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National and world news in brief

Boy in a Bubble?
A boy creates giant soap bubbles in Shah Alam, outside Kuala Lumpur, Malaysia, Jan. 11. Though the boy’s head looks to be encased in a bubble, it is most likely an optical illusion.

Boy in a Bubble? A boy creates giant soap bubbles in Shah Alam, outside Kuala Lumpur, Malaysia, Jan. 11. Though the boy’s head looks to be encased in a bubble, it is most likely an optical illusion. AP Photo/Lai Seng Sin

Russia nabs five terror suspects

MOSCOW (AP) — Five terror suspects were detained Saturday in one of Russia’s North Caucasus provinces as the country’s security agencies were scrambling to uproot any potential threat to the Sochi Games.

The bust in the city of Nalchik, located about 300 kilometers (about 185 miles) east of Sochi, comes less than a month before the start of the 2014 Winter Olympics.

The National Anti-Terrorism Committee said the suspects belonged to an international terror group and were in possession of grenades, ammunition and a self-made explosive device. The agency didn’t name the group the suspects allegedly belonged to or give further details.

The arrests follow back-to-back suicide bombings in the city of Volgograd in southern Russia, which killed 34 and wounded 100 others, on Dec. 29-30.

Medicare change causes worries

WASHINGTON (AP) — In a move that some fear could compromise care for Medicare recipients, the Obama administration is proposing to remove special protections that guarantee seniors access to a wide selection of three types of drugs.

The three classes of drugs — widely used antidepressants, antipsychotics and drugs that suppress the immune system to prevent the rejection of a transplanted organ — have enjoyed special “protected” status since the launch of the Medicare prescription benefit in 2006.

That has meant that the private insurance plans that deliver prescription benefits to seniors and disabled beneficiaries must cover “all or substantially all” medications in the class, allowing the broadest possible access. The plans can charge more for costlier drugs, but they can’t just close their lists of approved drugs, or formularies, to protected medications.

Feds side with gay marriage

SALT LAKE CITY (AP) — Gay couples in Utah have experienced a helter-skelter wave of emotions over the last three weeks: They were suddenly allowed to marry, then saw the weddings stopped by the U.S. Supreme Court and were told the state wouldn’t recognize the unions.

Now, the federal government has intervened and said it will recognize their weddings.

Target breach: lasting effects

NEW YORK (AP) — Fallout from Target’s pre-Christmas security breach is likely to affect the company’s sales and profits well into the new year.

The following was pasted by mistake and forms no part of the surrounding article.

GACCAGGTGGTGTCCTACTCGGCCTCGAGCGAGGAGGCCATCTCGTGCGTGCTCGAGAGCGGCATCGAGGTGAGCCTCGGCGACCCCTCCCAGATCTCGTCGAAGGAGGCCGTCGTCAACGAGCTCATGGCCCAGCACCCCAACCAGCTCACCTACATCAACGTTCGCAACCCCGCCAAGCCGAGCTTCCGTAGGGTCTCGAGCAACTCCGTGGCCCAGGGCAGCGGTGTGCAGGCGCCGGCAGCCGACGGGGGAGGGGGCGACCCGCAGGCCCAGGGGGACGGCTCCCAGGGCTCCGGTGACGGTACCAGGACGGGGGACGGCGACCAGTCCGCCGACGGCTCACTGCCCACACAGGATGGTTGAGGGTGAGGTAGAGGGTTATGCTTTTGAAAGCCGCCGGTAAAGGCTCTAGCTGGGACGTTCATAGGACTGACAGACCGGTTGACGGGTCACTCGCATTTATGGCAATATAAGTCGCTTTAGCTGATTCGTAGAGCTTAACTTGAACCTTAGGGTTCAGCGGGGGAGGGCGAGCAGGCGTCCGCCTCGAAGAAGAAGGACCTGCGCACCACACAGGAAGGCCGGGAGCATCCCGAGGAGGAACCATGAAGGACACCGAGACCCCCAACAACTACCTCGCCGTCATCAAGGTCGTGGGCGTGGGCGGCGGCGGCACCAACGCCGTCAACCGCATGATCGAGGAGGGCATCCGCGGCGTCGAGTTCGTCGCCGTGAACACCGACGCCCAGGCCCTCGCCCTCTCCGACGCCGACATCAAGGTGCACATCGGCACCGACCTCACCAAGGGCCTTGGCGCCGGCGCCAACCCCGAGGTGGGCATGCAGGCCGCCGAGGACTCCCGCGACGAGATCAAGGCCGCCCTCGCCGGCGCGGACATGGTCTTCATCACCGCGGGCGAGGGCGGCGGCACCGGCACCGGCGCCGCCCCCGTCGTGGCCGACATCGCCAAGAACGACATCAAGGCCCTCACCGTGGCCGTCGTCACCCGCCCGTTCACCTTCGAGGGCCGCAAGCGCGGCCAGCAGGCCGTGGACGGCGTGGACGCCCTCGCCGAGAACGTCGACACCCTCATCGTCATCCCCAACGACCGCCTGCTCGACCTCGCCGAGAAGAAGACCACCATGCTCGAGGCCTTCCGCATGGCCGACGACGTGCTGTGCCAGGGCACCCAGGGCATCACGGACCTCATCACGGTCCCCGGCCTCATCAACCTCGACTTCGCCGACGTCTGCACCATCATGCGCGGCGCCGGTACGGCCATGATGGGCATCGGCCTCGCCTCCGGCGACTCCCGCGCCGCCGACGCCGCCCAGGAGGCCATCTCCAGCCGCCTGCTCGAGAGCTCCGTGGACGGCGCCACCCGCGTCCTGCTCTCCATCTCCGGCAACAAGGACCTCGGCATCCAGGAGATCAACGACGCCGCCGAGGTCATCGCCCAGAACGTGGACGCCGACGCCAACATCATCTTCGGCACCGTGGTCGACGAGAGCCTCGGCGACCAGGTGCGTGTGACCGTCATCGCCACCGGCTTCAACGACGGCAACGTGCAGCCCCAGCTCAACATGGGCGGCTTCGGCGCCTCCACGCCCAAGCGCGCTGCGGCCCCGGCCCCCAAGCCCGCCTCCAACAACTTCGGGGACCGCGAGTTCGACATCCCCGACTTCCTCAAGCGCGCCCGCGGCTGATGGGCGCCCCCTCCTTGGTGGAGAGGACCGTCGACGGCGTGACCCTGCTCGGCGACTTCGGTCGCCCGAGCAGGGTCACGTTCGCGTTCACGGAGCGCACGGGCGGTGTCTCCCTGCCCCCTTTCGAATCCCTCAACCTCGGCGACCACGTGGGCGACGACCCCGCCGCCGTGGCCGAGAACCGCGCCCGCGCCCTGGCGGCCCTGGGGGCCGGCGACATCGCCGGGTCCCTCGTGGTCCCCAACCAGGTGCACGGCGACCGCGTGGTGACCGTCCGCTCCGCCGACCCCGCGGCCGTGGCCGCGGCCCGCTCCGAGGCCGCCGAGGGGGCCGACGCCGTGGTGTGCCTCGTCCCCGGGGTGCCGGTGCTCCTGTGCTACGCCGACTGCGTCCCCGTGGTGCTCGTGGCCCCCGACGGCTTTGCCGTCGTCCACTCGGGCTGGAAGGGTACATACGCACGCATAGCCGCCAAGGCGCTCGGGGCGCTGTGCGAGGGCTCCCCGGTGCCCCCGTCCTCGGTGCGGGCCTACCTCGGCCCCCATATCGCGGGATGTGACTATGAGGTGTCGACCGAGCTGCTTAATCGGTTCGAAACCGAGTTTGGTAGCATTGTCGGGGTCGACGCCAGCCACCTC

The company disclosed on Friday that the massive data theft was significantly more extensive and affected millions more shoppers than the company reported in December.

As a result of the breach, millions of Target customers have become vulnerable to identity theft, experts say.

The nation’s second largest discounter said hackers stole personal information — including names, phone numbers as well as email and mailing addresses — from as many as 70 million customers as part of a data breach it discovered last month.

Political bridge closing may have violated federal law

TRENTON, N.J. (AP) — The September lane closings near the George Washington Bridge that caused huge traffic jams and now appear to have been politically orchestrated by a member of Gov. Chris Christie’s administration and key allies violated federal law, a chief official said in an email ordering the lanes reopened.

The Sept. 13 email was among thousands of pages released Friday by a New Jersey legislative committee investigating the scandal, which could haunt Christie’s expected run for president in 2016. The documents mostly involve the Port Authority of New York and New Jersey, the agency that runs the bridge.

The documents show the traffic mess created tension between New York and New Jersey appointees at the Port Authority, with the New York side angrily countermanding the lane closings after repeated questions from the media over the closings went unanswered.

“I believe this hasty and ill-advised decision violates federal law,” Patrick Foye, authority executive director, said in the email. An appointee of New York Gov. Andrew Cuomo, Foye called the decision to close the lanes “abusive” and ordered them reopened.

Bill Baroni, a Christie-appointed deputy director for the authority who has since resigned, forwarded a copy of the email to Christie’s scheduling secretary.

Later that morning, Baroni emailed Foye: “I am on my way to office to discuss. There can be no public discourse.”

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